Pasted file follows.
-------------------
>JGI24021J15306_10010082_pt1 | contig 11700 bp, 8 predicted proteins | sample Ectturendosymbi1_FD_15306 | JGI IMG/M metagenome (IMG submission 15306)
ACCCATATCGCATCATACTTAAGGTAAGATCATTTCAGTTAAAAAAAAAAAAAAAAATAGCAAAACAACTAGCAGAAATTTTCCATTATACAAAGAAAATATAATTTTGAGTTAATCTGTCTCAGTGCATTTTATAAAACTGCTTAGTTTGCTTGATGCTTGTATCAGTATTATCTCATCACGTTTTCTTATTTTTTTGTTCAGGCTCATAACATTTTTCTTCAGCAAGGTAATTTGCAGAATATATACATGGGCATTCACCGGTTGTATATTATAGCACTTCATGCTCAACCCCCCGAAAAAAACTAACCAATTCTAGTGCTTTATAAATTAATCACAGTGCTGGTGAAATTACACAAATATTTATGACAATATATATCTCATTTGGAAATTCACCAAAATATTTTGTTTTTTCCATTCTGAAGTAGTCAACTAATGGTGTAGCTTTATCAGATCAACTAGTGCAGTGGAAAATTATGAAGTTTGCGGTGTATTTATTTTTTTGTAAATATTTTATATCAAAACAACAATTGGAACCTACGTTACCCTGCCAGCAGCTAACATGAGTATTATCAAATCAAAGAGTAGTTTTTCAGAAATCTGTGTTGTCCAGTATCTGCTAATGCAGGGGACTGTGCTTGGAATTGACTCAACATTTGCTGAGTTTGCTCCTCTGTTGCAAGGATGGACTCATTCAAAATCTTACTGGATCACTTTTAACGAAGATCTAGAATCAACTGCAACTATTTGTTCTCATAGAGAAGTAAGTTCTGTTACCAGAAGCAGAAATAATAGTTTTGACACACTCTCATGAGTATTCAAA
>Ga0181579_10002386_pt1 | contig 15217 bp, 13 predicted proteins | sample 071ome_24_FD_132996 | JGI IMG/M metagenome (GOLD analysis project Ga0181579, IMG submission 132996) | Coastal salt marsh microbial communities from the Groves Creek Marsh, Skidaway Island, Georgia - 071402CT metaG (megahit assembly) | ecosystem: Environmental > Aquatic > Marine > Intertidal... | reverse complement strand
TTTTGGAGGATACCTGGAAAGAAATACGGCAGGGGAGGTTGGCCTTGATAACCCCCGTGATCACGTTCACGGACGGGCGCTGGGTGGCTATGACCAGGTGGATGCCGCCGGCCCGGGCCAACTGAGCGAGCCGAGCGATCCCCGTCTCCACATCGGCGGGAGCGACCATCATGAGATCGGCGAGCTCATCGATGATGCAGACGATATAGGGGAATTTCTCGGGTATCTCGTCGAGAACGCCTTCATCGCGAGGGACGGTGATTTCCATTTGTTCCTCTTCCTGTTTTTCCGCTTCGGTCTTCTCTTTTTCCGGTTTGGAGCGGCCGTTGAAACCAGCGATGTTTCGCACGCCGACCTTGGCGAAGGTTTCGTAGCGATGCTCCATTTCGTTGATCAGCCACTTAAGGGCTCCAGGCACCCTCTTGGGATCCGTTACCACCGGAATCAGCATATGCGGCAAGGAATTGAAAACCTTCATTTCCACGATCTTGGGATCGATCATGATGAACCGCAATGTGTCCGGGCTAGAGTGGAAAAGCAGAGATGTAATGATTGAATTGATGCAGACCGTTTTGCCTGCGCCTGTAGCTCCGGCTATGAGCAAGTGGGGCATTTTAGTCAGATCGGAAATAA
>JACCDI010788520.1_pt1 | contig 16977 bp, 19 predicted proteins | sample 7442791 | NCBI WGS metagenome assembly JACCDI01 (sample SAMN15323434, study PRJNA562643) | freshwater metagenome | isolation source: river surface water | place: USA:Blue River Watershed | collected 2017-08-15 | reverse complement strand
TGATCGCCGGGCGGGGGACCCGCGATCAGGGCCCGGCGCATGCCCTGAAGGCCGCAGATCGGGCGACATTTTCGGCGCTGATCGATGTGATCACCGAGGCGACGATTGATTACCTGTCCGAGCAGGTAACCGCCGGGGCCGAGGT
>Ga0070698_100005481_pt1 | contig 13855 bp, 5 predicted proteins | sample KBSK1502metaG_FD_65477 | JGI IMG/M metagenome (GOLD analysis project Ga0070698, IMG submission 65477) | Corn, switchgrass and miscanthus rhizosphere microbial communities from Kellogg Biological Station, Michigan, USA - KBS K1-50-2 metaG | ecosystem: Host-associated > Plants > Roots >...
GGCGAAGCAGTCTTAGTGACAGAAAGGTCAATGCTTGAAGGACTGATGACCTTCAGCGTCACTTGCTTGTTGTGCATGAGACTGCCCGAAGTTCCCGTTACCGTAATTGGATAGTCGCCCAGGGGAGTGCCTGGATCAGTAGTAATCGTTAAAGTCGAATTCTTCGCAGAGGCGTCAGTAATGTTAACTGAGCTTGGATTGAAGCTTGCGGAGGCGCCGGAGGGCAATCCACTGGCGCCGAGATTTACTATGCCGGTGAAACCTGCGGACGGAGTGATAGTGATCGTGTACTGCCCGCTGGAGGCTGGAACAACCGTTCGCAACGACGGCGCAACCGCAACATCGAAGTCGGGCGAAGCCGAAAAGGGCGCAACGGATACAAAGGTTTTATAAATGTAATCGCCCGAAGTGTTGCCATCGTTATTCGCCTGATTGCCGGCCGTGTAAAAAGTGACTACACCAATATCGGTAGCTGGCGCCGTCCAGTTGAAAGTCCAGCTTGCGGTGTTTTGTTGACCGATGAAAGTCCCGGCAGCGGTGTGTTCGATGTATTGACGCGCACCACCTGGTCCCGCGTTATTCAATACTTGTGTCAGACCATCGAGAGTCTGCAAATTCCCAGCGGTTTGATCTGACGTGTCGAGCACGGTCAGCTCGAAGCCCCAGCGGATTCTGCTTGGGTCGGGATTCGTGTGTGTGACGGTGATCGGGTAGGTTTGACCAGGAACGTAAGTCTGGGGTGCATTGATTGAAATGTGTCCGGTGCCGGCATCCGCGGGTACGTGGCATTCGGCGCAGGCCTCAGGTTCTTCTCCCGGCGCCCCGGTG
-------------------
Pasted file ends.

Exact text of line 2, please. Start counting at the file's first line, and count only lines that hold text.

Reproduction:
ACCCATATCGCATCATACTTAAGGTAAGATCATTTCAGTTAAAAAAAAAAAAAAAAATAGCAAAACAACTAGCAGAAATTTTCCATTATACAAAGAAAATATAATTTTGAGTTAATCTGTCTCAGTGCATTTTATAAAACTGCTTAGTTTGCTTGATGCTTGTATCAGTATTATCTCATCACGTTTTCTTATTTTTTTGTTCAGGCTCATAACATTTTTCTTCAGCAAGGTAATTTGCAGAATATATACATGGGCATTCACCGGTTGTATATTATAGCACTTCATGCTCAACCCCCCGAAAAAAACTAACCAATTCTAGTGCTTTATAAATTAATCACAGTGCTGGTGAAATTACACAAATATTTATGACAATATATATCTCATTTGGAAATTCACCAAAATATTTTGTTTTTTCCATTCTGAAGTAGTCAACTAATGGTGTAGCTTTATCAGATCAACTAGTGCAGTGGAAAATTATGAAGTTTGCGGTGTATTTATTTTTTTGTAAATATTTTATATCAAAACAACAATTGGAACCTACGTTACCCTGCCAGCAGCTAACATGAGTATTATCAAATCAAAGAGTAGTTTTTCAGAAATCTGTGTTGTCCAGTATCTGCTAATGCAGGGGACTGTGCTTGGAATTGACTCAACATTTGCTGAGTTTGCTCCTCTGTTGCAAGGATGGACTCATTCAAAATCTTACTGGATCACTTTTAACGAAGATCTAGAATCAACTGCAACTATTTGTTCTCATAGAGAAGTAAGTTCTGTTACCAGAAGCAGAAATAATAGTTTTGACACACTCTCATGAGTATTCAAA